The subject of my last blog highlighted how the structural integrity of the neck, when disturbed, imposed a marked influence on the reflexes of the feet. I also stated how the same applied to disturbed reflexes in the abdominal areas.
This phenomenon is demonstrable by examining the reflexes of the feet before and after giving specific, manual therapy to the neck and abdomen.
The reflexes of the feet are fascinating; they have something of a ‘will-o-the-wisp’ mystic about them.
By this I mean the way the reflexes reveal or don’t reveal themselves-a kind of-now you see me, now you don’t phenomena.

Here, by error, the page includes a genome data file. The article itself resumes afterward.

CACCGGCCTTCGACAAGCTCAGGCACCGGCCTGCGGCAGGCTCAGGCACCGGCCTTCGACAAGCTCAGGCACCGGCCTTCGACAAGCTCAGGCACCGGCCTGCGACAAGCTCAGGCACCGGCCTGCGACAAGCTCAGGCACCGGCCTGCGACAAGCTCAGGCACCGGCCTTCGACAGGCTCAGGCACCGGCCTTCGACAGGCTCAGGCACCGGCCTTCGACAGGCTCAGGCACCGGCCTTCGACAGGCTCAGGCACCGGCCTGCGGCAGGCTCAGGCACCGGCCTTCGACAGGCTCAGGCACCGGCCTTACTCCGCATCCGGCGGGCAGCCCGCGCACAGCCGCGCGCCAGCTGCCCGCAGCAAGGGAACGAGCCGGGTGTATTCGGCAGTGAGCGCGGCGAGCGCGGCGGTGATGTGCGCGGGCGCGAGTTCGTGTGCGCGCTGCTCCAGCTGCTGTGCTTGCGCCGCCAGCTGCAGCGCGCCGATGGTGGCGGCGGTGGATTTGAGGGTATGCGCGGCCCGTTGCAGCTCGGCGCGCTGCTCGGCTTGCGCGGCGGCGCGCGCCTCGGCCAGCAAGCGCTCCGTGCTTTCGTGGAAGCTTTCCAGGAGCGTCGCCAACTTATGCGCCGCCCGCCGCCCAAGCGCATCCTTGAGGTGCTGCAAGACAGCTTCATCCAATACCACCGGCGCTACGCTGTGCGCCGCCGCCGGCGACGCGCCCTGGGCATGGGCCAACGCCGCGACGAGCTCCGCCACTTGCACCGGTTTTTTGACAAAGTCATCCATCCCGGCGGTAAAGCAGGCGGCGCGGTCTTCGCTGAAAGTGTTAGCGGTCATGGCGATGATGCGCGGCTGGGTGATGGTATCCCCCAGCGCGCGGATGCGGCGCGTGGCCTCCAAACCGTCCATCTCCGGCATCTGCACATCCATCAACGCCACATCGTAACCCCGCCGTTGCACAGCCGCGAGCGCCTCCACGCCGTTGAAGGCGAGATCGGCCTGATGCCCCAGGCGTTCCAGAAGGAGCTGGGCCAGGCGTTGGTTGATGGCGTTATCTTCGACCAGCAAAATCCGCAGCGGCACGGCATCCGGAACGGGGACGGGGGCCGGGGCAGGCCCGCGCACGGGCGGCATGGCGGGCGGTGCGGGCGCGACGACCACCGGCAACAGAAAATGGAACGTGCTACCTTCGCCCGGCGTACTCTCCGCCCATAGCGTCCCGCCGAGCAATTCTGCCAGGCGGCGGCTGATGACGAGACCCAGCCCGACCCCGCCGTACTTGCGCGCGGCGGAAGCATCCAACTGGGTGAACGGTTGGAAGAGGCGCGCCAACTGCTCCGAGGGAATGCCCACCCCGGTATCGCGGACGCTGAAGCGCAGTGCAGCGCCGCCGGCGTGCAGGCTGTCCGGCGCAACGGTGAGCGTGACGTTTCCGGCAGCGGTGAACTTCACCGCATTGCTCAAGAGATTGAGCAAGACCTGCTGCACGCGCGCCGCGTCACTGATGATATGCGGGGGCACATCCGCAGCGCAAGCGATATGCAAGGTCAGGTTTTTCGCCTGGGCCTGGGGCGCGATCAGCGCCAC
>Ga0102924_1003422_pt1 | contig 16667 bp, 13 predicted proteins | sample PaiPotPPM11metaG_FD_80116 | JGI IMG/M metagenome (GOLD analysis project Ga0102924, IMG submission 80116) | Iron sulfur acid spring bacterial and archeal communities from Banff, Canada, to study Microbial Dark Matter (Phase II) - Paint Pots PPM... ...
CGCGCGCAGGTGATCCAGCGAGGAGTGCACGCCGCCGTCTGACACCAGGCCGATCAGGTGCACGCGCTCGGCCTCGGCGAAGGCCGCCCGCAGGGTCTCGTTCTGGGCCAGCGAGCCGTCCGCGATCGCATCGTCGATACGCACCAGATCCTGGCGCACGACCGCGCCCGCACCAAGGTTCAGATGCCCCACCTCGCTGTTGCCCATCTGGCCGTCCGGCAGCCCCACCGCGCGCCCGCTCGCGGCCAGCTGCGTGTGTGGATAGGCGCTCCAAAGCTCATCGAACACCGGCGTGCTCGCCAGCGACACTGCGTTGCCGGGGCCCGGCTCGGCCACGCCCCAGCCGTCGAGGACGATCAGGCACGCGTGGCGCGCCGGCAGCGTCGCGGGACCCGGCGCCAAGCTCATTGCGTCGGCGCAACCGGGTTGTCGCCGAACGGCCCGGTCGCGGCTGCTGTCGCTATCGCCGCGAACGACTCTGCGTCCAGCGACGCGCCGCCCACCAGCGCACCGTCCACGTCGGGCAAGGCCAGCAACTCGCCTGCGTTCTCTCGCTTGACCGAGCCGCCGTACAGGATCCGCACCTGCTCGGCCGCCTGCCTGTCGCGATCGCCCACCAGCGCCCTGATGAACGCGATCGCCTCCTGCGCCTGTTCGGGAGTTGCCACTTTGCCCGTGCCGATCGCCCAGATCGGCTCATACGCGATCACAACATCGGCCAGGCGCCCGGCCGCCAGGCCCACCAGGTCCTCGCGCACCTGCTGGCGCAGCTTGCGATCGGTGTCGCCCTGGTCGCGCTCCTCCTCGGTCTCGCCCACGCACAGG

I call this ‘the law of the reflex’. Without having an understanding of this, we work from a strictly stereotype, view of reflexology.
This can be compared to the Indian parable of the six blind men each feeling a part of an elephant, to one it felt like a wall (its side) to another it felt like a snake (the trunk) and so forth.
Although each was partly right, all of them were wrong.
This compares to the stereotype understanding of reflexology.
It is this conundrum, which makes reflexology such a challenging therapy, particularly to those who strive to unravel its many layers.
To begin to comprehend its language, needs sensitivity of touch, combined with the mental ability to translate its idiosyncrasies.
In my next blog I shall explain the causes of this limited view of reflexology and how to transcend them.
I wish you a healthy and successful 2016
Tony Porter Reflexology breakthrough seminar
London February 22/23/24 2016
here to edit.